Not only will the Wine Science Center educate our next generation of winemakers and grape growers, but it also will serve as a hub for research.
IN A QUARTER-CENTURY, we will remember 2015 as among the most important moments in Washington wine history.
This is the year when momentum shifts, when focus sharpens, when everything becomes more serious. This is the year of the Wine Science Center.
The 40,000-square-foot facility opens this summer adjacent to the Washington State University Tri-Cities campus in the heart of Washington wine country.
The fact the Wine Science Center was built is remarkable. That it came together so quickly is amazing. That it all happened in the midst of an intense economic downturn is miraculous.
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Throughout the modern wine industry — going back to the repeal of Prohibition in 1933 — Washington has relied on others to educate its winemakers. Most of the time, this has been the University of California Davis, a legendary institution that became a foundation for the California wine industry.
But Washington is not California. The soil is different, the climate is different, and the issues we face are different. During the height of summer, the Columbia Valley gets two hours more sunshine per day than Napa and Sonoma. Virtually all of our vines are planted on their own roots, while all of California is grafted onto rootstock that is resistant to a terrible pest called phylloxera. We face occasional devastatingly cold winters. The way we irrigate is different.
It goes on and on.
It’s nobody’s fault that UC Davis can’t provide what Washington’s $10 billion wine industry needs; it has 570,000 acres of wine grapes and 90 percent of the American wine production to worry about in the Golden State.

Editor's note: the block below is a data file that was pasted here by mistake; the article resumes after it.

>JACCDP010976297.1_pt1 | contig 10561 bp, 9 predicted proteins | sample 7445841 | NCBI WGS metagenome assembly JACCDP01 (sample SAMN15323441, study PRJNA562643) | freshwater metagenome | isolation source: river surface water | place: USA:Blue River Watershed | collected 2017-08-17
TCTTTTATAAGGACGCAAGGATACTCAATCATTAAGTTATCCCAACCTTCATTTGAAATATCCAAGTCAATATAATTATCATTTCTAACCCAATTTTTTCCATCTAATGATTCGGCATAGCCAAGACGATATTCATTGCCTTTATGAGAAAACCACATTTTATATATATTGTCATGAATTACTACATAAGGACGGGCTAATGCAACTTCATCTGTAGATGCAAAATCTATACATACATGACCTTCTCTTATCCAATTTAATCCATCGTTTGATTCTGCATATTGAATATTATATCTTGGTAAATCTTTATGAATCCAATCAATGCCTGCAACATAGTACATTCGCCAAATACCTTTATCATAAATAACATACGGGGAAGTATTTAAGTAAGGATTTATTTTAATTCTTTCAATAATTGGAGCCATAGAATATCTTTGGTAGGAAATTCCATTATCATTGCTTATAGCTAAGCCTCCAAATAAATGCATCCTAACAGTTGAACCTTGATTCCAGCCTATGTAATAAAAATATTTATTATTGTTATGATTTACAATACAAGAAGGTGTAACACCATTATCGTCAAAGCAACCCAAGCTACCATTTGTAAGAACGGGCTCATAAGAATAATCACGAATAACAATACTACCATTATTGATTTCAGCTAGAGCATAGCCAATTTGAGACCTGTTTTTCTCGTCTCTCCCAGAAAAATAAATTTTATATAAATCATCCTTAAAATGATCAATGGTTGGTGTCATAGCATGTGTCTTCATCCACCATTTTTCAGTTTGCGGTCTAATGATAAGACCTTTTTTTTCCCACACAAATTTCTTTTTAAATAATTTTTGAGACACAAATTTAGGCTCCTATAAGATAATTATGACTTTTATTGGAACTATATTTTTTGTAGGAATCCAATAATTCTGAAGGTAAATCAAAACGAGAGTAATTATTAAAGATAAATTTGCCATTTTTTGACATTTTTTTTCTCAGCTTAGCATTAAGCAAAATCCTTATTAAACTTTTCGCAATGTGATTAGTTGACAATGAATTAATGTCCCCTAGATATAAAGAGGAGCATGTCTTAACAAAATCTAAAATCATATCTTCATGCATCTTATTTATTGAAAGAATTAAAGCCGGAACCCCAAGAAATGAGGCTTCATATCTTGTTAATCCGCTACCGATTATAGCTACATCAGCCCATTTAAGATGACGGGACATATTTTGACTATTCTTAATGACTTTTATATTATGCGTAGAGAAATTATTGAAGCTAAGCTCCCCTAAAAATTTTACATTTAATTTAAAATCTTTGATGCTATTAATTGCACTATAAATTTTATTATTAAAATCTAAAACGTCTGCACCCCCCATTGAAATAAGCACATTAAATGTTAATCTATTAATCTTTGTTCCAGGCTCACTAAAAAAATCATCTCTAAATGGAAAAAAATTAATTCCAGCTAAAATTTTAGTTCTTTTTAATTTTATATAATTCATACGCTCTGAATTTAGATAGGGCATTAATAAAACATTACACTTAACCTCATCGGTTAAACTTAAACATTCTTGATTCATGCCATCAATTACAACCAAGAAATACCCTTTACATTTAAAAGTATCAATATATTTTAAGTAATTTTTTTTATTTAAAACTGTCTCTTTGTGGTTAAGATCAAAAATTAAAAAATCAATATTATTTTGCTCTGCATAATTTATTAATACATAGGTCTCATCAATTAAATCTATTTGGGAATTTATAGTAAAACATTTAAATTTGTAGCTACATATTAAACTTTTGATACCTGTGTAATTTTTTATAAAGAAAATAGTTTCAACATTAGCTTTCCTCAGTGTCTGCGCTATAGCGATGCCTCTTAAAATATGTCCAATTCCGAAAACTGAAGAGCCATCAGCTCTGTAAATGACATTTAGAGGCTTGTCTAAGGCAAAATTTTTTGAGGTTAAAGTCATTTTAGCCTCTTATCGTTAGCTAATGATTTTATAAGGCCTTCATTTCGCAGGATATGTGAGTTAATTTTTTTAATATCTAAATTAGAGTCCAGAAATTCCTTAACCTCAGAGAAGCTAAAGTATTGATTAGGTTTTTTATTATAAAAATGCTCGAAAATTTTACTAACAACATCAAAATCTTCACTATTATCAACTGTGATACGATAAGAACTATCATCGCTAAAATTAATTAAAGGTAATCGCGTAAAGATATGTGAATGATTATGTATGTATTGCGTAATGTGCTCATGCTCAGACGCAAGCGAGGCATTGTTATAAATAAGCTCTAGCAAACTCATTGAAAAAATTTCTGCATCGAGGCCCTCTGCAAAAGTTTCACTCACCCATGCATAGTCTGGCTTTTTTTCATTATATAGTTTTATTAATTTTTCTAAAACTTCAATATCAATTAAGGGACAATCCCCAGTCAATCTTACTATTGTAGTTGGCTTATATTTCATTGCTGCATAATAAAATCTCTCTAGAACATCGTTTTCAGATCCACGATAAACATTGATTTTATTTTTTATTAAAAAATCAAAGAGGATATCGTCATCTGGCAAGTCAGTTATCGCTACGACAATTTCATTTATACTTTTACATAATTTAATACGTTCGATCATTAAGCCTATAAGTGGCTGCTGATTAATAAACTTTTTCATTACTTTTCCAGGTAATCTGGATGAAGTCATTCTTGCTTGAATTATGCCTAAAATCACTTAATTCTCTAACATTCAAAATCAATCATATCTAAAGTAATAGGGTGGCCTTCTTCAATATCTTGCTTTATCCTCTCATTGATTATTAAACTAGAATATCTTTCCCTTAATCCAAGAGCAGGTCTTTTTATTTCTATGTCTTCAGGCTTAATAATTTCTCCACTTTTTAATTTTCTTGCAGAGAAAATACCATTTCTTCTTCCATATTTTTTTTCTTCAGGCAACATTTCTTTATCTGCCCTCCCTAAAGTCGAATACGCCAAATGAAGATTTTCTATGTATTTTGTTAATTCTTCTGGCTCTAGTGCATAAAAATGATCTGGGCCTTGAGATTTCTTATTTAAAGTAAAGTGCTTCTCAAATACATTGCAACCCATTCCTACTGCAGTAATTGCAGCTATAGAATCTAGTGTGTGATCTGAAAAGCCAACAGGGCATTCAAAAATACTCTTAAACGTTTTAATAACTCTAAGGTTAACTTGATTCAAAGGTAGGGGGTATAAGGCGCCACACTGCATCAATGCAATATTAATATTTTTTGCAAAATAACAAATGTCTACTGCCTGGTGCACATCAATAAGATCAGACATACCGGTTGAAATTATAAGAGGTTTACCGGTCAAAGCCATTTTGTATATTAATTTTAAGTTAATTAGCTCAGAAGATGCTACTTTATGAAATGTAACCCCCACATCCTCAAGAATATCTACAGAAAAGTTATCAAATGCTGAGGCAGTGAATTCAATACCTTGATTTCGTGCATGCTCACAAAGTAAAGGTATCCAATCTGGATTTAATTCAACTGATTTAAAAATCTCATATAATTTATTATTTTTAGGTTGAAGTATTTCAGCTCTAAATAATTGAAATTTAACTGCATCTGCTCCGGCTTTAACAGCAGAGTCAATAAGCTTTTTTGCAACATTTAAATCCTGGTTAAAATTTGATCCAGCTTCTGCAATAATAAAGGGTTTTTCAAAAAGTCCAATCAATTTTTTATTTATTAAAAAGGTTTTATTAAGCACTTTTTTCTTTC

This is why we need the Wine Science Center. When the first classes are taught here in August, Washington will be home to one the largest, highest-tech wine research and education facilities in the world.
All of this is thanks to an industry and a community that had the vision to make it happen.
Were it up to WSU’s normal system of building facilities, we might still be talking about the idea of the Wine Science Center a quarter-century from now. Instead, the state’s wineries and vineyards chipped in the first $7.4 million in 2011, which got funds rolling in at a stunning clip. It was built on land donated by the Port of Benton, fundraising was led by Ste. Michelle boss Ted Baseler, and construction was overseen by the city of Richland. It took creativity and flexibility to get this done.
Not only will the Wine Science Center educate our next generation of winemakers and grape growers, but it also will serve as a hub for research. Just the dream of the Wine Science Center attracted Thomas Henick-Kling, a world-class wine researcher, from Australia to be its director. Now that it is reality, it will bring together not only the best from the Washington wine industry, but also from around the world.
This is Washington’s moment to charge forward, to take its rightful place on the world wine stage.